Interview by Shaina Sheaff
Seattle-natives Ayron Jones and The Way haven’t stopped since releasing their debut album in 2013. Fresh off a West Coast tour, Ayron talked to Shaina Sheaff about how his roots have influenced his unique sound, what it’s been like working with Sir Mix-A-Lot, how he’s adjusting to all the attention and buzz his music has been receiving, and what the future has in store.
SHAINA SHEAFF: Tell me about yourself. When did you start playing music?
Ayron Jones: I’ve been playing music my whole life. I picked up a guitar when I was 13, so I’ve been playing now for about 15 years. I’ve had this band for about five years now. We started out as a bar band and started really changing our sound around to jump on the bigger stages.
You say you changed your sound around in order to further grow your audience. How has that evolved since you started playing together?
When we started out, we were a blues band. When you sit in a bar and you play for three hours you, you end up playing a lot of blues covers and now that I’ve gotten older and matured as an artist, I’ve directed my sound more to a rock tone…it definitely incorporates more of that “Seattle” sound, which is a little more raw. We’ve really evolved into who we want to be as both artists and people and that’s conveyed in our tone and our sounds. We’ve taken on this sort of blues-y, grungy sound.
I was going to ask about the that. I was really excited to hear some of Hendrix in your playing – but there’s also this obvious grunge influence and some raw soul mixed in with rock. What other Seattle artists have influenced you?
When you’re born and raised right here in Seattle…I came up during the grunge era as a kid. That sound just surrounded you all the time no matter where you went; everyone was playing something from the grunge era, so I think that overall tone influenced me the most. But I also grew up in the church and had the opportunity to sing and play this really soulful, gospel music. I use a really powerful style of vocals which comes directly from singing gospel music in the church and that goes really well when you’re trying to play some loud-ass rock music, ya know? Nirvana, Pearl Jam, Mudhoney, The Presidents and all those artists back then were definitely an influence…and even some post-grunge bands like Incubus and Sublime; they were just a huge influence on my tone. But also in a world where I was being raised to listen to soul music, Michael Jackson has actually been the biggest influence on me as an artist. Band-wise, it’s kind of all across the board.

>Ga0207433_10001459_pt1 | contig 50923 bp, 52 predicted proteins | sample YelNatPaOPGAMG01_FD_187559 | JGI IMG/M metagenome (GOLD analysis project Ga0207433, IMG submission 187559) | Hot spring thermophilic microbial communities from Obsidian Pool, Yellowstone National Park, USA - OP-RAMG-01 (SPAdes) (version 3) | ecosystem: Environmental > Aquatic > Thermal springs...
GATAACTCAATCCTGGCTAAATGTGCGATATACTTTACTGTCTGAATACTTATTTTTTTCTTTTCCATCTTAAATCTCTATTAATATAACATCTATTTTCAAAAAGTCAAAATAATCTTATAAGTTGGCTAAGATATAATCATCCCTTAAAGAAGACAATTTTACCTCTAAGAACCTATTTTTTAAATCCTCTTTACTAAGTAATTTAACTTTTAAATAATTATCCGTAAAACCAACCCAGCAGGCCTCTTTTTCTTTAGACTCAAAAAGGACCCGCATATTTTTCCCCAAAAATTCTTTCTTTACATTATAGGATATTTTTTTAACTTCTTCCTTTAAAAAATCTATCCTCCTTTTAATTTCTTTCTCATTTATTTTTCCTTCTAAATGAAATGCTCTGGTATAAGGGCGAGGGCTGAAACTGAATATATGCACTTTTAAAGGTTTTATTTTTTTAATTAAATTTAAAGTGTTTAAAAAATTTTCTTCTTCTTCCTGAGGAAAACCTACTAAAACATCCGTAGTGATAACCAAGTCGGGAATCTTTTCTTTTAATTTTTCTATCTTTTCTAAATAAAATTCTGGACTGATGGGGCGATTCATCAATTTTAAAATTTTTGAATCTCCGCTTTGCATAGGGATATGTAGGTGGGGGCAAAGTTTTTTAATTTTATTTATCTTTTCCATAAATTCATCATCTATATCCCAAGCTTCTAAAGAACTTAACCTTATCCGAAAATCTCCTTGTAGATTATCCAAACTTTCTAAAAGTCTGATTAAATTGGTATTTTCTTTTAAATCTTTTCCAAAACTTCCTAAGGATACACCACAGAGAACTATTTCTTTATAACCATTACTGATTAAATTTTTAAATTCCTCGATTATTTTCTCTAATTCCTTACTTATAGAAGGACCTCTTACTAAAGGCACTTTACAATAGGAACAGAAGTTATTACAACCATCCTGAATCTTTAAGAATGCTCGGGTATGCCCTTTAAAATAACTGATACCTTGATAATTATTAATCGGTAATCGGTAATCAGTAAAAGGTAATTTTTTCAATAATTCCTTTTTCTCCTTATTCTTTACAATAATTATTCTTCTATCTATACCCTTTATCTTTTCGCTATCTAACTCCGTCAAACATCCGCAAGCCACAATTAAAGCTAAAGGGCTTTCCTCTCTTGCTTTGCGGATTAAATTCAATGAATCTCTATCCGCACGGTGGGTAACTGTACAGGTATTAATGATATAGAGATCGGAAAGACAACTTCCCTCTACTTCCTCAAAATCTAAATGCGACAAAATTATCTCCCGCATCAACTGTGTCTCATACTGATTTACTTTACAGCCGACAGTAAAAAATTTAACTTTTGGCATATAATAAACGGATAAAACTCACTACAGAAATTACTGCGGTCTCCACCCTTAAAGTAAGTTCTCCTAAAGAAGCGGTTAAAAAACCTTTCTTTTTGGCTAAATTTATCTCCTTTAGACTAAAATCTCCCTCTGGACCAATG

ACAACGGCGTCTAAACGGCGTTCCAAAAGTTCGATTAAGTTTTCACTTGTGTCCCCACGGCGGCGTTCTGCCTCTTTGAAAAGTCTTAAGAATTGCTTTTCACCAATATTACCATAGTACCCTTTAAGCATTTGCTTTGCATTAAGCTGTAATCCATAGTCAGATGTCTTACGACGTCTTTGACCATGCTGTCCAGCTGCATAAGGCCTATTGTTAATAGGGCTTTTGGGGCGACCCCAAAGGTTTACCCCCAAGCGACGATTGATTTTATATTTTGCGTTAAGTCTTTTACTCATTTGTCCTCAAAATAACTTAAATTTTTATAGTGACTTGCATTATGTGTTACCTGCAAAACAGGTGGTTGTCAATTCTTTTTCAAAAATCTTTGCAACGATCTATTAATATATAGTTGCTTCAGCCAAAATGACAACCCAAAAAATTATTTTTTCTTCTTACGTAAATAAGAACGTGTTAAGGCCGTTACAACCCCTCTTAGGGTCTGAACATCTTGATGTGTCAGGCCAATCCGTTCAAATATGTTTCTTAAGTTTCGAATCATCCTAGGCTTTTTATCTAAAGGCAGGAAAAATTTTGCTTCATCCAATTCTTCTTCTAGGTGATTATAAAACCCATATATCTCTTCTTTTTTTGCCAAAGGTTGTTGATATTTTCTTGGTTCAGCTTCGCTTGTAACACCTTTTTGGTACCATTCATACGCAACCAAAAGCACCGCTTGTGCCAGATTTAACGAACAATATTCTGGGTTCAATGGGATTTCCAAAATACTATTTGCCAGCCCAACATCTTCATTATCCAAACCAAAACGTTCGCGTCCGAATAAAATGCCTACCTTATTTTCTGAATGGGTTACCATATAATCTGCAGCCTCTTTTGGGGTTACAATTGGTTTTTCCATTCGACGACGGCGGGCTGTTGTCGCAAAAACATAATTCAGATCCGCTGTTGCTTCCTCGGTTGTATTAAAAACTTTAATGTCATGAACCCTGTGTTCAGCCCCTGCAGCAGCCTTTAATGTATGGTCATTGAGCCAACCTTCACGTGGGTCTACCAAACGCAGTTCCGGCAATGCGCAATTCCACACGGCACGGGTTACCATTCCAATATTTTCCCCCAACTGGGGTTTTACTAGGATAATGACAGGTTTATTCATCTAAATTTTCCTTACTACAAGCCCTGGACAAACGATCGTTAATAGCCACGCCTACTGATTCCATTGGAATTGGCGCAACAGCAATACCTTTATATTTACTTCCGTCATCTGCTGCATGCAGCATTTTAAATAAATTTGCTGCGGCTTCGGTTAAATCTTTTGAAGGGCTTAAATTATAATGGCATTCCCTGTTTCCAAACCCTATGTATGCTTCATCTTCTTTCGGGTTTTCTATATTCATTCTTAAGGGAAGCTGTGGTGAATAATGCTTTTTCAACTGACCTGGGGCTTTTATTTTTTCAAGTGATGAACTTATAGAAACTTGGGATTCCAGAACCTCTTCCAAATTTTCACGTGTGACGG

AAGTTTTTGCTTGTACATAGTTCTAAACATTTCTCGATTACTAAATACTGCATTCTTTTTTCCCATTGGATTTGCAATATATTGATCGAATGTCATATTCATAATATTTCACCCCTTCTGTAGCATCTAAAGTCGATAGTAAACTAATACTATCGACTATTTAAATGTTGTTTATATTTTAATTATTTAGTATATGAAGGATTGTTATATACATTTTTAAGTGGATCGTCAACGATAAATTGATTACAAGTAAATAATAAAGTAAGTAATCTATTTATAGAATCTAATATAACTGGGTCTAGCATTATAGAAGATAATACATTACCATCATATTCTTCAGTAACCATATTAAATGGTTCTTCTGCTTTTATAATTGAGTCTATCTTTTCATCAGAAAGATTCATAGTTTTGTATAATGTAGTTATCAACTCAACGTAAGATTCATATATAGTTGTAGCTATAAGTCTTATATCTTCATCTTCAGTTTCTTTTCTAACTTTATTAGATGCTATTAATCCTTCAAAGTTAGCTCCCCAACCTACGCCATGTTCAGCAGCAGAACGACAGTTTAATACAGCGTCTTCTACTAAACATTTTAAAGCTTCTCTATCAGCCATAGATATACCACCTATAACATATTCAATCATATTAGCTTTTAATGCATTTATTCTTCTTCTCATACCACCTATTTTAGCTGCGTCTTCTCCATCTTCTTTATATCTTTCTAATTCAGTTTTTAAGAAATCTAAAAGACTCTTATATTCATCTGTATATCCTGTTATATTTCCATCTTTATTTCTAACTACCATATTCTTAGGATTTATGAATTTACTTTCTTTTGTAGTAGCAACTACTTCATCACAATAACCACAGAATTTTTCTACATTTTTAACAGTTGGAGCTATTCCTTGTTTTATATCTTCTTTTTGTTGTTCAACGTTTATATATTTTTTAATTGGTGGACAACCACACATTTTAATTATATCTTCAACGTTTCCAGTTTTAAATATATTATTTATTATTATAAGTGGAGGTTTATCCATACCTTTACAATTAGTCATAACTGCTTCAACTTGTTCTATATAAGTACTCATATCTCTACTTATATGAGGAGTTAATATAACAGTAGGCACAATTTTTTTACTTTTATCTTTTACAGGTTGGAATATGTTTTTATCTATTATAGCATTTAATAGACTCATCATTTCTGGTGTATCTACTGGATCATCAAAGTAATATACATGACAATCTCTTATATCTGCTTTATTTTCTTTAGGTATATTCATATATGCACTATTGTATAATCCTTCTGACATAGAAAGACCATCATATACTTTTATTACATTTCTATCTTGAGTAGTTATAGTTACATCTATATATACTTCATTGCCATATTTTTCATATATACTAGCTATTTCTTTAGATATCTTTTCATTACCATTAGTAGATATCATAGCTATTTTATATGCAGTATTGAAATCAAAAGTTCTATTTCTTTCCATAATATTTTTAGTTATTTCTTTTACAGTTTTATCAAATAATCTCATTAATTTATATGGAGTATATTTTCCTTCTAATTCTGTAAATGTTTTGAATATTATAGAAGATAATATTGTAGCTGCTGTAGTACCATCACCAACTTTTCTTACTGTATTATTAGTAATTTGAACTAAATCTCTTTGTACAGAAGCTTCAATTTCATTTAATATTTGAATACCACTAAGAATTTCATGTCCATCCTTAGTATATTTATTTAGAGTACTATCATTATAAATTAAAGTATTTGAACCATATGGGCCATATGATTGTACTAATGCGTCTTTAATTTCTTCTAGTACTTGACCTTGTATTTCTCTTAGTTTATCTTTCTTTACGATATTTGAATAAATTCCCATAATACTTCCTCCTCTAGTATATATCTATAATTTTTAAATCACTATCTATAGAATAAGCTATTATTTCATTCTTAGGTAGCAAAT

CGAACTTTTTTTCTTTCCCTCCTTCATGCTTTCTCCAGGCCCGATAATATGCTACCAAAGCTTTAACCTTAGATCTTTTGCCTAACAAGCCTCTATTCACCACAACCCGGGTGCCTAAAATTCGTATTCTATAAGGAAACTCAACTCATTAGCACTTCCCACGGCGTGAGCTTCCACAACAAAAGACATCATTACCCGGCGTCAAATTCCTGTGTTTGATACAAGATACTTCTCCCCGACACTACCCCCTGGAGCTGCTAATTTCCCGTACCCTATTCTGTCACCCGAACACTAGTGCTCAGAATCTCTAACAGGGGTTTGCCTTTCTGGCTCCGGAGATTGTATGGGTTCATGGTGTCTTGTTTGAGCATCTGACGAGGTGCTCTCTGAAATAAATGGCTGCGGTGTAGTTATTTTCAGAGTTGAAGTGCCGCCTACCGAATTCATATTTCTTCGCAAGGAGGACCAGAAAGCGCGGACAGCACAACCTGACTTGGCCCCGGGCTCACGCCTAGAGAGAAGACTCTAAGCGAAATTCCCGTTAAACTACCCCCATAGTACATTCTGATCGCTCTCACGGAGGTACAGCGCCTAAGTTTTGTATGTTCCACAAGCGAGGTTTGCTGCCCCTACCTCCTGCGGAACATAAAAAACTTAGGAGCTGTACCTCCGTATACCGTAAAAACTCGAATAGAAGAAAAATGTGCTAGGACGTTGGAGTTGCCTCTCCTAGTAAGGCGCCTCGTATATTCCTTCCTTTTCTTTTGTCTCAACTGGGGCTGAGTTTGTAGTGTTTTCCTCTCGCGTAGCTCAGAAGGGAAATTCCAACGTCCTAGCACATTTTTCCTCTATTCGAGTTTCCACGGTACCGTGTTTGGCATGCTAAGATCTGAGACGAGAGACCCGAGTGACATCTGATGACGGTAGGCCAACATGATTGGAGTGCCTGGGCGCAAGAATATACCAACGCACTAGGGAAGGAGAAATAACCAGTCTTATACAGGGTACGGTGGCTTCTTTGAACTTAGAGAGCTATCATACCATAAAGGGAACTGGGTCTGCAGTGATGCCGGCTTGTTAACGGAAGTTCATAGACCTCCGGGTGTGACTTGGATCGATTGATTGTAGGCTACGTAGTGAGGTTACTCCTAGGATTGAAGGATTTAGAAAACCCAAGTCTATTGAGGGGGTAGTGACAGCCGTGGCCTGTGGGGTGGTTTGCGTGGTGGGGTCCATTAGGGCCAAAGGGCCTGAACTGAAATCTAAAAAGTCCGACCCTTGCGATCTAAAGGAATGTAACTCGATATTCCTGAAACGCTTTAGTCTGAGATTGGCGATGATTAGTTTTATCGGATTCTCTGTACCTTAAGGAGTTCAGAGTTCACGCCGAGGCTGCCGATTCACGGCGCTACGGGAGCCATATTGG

So, in listening to your album and hearing all these different influences, how would you classify your genre of music?
We’ve been using this term we coined called “urban rock.” When one lives in the city, you get influences from different cultures and I think that’s the best way to put it – urban rock. It’s a little bit of everything.
What was it like to have Sir Mix-A-Lot produce your album? How did you guys work together to combine so many styles into a sound that is so unique to you?
Working with Mix-A-Lot was pretty interesting because I wanted my album to be produced as a hip hop album and I told Mix specifically that I wanted to have his artistic take on producing the music. When we sat down, I told him what I wanted to sound like and we ended up taking the channel from my guitar and he mixed in both the raw tone from my amp and a channel going into the board so he could pad on any tones he wanted to add on top of that. The collaboration created this crazy tone and people have really complimented us on the tone of the guitars and the album, itself. It’s a unique approach to have a rock musician work with a hip hop artist.
One of the things I have noticed in preparing for this festival and listening to the artists is that your music really appeals to all age groups. How do you explain that?